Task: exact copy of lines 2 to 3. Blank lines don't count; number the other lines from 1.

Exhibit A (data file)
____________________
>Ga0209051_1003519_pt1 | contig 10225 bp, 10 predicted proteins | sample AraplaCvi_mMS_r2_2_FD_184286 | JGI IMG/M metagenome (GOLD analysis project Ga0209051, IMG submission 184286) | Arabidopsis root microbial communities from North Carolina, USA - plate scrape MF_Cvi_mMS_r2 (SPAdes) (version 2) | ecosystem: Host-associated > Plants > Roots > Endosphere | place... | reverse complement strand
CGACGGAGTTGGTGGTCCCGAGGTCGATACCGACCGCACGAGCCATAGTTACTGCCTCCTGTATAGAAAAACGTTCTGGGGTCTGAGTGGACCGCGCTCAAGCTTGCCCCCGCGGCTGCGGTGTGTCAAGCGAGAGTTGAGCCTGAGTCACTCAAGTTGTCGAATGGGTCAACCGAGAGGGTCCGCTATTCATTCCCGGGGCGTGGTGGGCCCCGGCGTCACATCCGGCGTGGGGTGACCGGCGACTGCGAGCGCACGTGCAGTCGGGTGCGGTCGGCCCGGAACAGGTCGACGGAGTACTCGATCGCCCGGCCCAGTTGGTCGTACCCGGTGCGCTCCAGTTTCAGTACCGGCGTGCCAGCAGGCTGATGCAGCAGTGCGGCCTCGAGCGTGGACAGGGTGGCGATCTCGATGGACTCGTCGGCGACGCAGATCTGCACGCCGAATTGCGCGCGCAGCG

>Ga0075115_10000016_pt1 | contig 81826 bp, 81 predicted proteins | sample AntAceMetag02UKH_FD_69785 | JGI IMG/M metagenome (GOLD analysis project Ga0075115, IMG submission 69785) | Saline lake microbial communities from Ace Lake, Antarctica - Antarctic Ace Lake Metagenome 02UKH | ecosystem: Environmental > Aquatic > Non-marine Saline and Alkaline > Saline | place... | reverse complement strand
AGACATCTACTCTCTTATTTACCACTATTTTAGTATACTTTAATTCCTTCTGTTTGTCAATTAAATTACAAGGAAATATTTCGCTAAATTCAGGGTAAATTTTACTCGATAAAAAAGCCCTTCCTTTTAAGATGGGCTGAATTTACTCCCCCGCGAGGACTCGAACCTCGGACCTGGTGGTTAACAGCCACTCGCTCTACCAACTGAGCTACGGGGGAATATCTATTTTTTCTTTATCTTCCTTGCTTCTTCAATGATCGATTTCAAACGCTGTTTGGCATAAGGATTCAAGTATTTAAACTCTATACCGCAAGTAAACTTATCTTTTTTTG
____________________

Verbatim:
CGACGGAGTTGGTGGTCCCGAGGTCGATACCGACCGCACGAGCCATAGTTACTGCCTCCTGTATAGAAAAACGTTCTGGGGTCTGAGTGGACCGCGCTCAAGCTTGCCCCCGCGGCTGCGGTGTGTCAAGCGAGAGTTGAGCCTGAGTCACTCAAGTTGTCGAATGGGTCAACCGAGAGGGTCCGCTATTCATTCCCGGGGCGTGGTGGGCCCCGGCGTCACATCCGGCGTGGGGTGACCGGCGACTGCGAGCGCACGTGCAGTCGGGTGCGGTCGGCCCGGAACAGGTCGACGGAGTACTCGATCGCCCGGCCCAGTTGGTCGTACCCGGTGCGCTCCAGTTTCAGTACCGGCGTGCCAGCAGGCTGATGCAGCAGTGCGGCCTCGAGCGTGGACAGGGTGGCGATCTCGATGGACTCGTCGGCGACGCAGATCTGCACGCCGAATTGCGCGCGCAGCG

>Ga0075115_10000016_pt1 | contig 81826 bp, 81 predicted proteins | sample AntAceMetag02UKH_FD_69785 | JGI IMG/M metagenome (GOLD analysis project Ga0075115, IMG submission 69785) | Saline lake microbial communities from Ace Lake, Antarctica - Antarctic Ace Lake Metagenome 02UKH | ecosystem: Environmental > Aquatic > Non-marine Saline and Alkaline > Saline | place... | reverse complement strand